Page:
Breathe deep, hug hard, live long, YQB John : )
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Barb H (Bronze)
Joined: 12 Jan 2009, 21:58

07 Feb 2002, 09:34 #33

Hi Joel!

How horrible!! Hard to believe that I was doing that to my lungs. Thank you for these photos. I have printed them and have them on my bulletin board to remind me to never be tempted watching others smoke.

Barb H
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lenguatron (green)
Joined: 18 Dec 2008, 23:59

07 Feb 2002, 09:39 #34

This thread is EXCELLENT! I logged on to Freedom tonight, intending to lament about how I'm getting ready to face a big test.
I've been luckier than most during this quit, because for the entire time, I've stayed with my parents, both of whom have quit smoking. I don't have any friends here, because they moved here after I left home to go to college. So I've been in a totally non-smoking environment, apart from passing by a few miserable souls shivering in front of public buildings.
Tomorrow I'm driving back to school--a 13-hour drive. The drive I'm looking forward to. My car smells good, I smell good, and I won't feel sick with a sore throat when I get home. (When I was a smoker, I smoked more on road trips, and would always get a sore throat.)
But it is with trepidation Image that I go to see the friends I dearly love and miss. My friends, who unfortunately smoke.Image I live with my brother and a roommate there--both of whom smoke.Image Fortunately, they stopped smoking in the apartment. Image
So before I read this thread I was all worried about going back to Austin. Image I was afraid that seeing my friends smoke would make me want to smoke. But now, I've got that Palmolive bottle and the tar-encrusted cancer lung in my brain. I'm really going to be glad I'm not the smoker. ImageAnd maybe, just maybe, they'll be looking at ME, thinking, "She looks like she's really enjoying not smoking! I wish I could do that!" And then maybe they'll be on here...Image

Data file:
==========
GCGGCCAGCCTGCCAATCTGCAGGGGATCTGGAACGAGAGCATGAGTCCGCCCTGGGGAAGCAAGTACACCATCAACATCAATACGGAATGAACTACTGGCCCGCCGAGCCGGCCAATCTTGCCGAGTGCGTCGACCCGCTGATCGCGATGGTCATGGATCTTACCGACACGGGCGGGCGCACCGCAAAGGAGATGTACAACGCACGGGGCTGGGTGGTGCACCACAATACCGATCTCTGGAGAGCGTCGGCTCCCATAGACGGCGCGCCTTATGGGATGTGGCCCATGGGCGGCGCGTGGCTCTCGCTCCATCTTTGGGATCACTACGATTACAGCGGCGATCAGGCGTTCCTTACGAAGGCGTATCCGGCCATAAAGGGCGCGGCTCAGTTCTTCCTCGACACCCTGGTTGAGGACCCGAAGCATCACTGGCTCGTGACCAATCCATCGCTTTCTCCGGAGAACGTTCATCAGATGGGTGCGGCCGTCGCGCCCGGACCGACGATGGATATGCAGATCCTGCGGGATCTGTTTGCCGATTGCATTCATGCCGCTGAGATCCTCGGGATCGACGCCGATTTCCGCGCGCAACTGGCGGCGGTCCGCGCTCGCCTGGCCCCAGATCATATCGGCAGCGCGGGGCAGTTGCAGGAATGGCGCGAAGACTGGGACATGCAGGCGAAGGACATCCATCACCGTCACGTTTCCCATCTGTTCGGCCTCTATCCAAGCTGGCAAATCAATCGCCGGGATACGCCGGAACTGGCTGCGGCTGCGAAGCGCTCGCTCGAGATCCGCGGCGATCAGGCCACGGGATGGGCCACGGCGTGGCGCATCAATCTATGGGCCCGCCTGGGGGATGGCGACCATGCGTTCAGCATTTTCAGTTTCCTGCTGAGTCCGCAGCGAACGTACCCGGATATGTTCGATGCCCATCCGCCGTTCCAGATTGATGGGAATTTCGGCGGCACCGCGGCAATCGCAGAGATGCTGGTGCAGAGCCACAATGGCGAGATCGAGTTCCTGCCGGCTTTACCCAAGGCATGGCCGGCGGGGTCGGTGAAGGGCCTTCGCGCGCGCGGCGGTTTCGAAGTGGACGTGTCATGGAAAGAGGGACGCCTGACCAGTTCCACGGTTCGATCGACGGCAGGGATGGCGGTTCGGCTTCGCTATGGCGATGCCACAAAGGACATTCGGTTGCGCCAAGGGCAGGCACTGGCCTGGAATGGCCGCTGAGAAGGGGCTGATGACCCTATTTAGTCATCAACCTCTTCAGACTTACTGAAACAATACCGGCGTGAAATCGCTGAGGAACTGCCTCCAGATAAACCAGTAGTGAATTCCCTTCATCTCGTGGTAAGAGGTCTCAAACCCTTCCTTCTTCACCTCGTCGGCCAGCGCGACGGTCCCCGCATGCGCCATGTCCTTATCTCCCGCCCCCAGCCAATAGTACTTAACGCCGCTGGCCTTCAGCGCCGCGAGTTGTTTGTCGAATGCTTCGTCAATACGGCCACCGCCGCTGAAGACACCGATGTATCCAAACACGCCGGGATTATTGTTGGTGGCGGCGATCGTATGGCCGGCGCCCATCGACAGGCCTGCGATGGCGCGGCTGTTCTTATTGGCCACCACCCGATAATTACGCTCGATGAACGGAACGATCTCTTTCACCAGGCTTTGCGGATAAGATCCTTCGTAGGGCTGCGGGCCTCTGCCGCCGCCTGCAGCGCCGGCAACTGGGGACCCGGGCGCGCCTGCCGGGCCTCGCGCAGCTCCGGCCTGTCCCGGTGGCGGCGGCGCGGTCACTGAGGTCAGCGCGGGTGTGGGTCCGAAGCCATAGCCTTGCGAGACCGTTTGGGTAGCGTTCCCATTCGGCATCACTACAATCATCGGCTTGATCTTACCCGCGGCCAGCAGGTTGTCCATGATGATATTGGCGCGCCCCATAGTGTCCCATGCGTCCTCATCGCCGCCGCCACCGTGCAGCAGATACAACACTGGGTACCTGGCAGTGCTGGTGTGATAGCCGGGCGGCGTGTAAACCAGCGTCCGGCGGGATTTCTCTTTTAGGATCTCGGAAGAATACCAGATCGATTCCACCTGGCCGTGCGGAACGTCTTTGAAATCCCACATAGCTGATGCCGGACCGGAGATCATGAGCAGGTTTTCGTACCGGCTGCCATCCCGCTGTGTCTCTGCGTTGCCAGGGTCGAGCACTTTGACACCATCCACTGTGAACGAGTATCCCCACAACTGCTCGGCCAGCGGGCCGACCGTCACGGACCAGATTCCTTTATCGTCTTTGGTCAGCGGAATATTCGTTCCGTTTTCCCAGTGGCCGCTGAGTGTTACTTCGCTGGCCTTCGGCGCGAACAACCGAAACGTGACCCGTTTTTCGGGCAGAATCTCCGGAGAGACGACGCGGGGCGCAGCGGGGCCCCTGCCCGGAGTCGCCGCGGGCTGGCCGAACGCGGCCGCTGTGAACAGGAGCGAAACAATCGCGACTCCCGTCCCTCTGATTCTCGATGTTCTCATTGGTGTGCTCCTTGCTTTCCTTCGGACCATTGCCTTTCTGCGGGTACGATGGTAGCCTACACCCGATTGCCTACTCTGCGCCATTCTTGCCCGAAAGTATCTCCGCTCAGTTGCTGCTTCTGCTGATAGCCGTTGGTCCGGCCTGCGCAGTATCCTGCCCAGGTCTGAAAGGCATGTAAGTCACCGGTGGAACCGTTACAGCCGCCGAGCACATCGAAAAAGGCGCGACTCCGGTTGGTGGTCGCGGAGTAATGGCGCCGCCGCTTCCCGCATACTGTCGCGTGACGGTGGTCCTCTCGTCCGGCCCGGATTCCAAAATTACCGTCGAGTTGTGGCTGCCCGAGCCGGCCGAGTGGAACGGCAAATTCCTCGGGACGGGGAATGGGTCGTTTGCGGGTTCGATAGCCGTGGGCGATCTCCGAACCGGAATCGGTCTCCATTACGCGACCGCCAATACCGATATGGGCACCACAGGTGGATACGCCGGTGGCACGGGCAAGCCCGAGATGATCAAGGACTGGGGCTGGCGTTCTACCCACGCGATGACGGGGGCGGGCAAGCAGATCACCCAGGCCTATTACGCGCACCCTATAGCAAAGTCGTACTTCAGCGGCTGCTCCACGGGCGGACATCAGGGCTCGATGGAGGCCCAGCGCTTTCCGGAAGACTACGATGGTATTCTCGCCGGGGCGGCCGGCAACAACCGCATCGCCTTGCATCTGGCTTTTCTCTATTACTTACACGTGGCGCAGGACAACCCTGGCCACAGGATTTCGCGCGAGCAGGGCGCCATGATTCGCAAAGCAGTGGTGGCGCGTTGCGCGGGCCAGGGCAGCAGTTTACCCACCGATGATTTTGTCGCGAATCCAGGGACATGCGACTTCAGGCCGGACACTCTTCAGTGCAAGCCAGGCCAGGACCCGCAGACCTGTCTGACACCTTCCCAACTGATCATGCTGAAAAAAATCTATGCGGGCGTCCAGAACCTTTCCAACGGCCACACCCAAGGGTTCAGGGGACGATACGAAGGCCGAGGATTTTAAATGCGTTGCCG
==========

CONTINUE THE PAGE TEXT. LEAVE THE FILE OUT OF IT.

THANK YOU AGAIN, FREEDOM!
YQS, Mary Image

Free and lovin' it for one month, 5 days, 20 hours... saved about 2 1/2 days of life already!
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Joel
Joined: 18 Dec 2008, 23:57

18 Apr 2002, 20:02 #35

The Palmolive Bottle smoking demonstration.
Image

Again you can see how the smoke had darkened the bottle after about a few hundred cigarettes. You can start to see how the smoker's lungs below became so discolored. Smokers don't just put a total of a few hundred cigarettes in their system; they literally deliver hundreds of thousands of cigarettes over their shortened lifetime. This discoloration effect is more than just aesthetically unpleasant--it is in fact deadly.

This picture looks like it was an exhalation after about 10 previous exhalations, not that much is seen in this particular photo. I normally get a tremendous amount of smoke out of the bottle with every drag, normally we can smoke up a room with one cigarette. If you look at the mouthpiece of the bottle, it is almost solid brown with tar. It used to be clear. I have used this bottle with somewhere between 300 and 400 cigarettes. While that may sound like a lot, most people smokemore than that in any given month. Even the bottle is pretty yellow and I blow out almost all of the smoke used when it inhales. The bottle is dry allowing me to do this, your lungs are moist trapping most of the tars when inhaled. Literally over 90% of the tar that is inhaled stays in the lung, when you see a person exhale they are literally blowing out about 10% of the smoke.

When viewed this way, even one puff seems disgusting to most people. While the bottle may appear brown from just a few hundred cigarettes, lungs get browner and the discoloration poses much more than just a risk of looking bad. The 4,000 chemicals that turn the lungs brown are downright deadly, as can be seen in the photos below.


Image
Non smokers lung with carbon deposits from pollution
Image
Smokers lung with cancer. White area on top is the cancer,
this is what killed the person. The blackened area is just the
deposit of tars that all smokers paint into their lungs
with every puff they take.
To add a little more perspective to the demonstration, here is another way to see how much tar actually gets into the lungs from smoking. Below is the picture of a smoking machine.
Image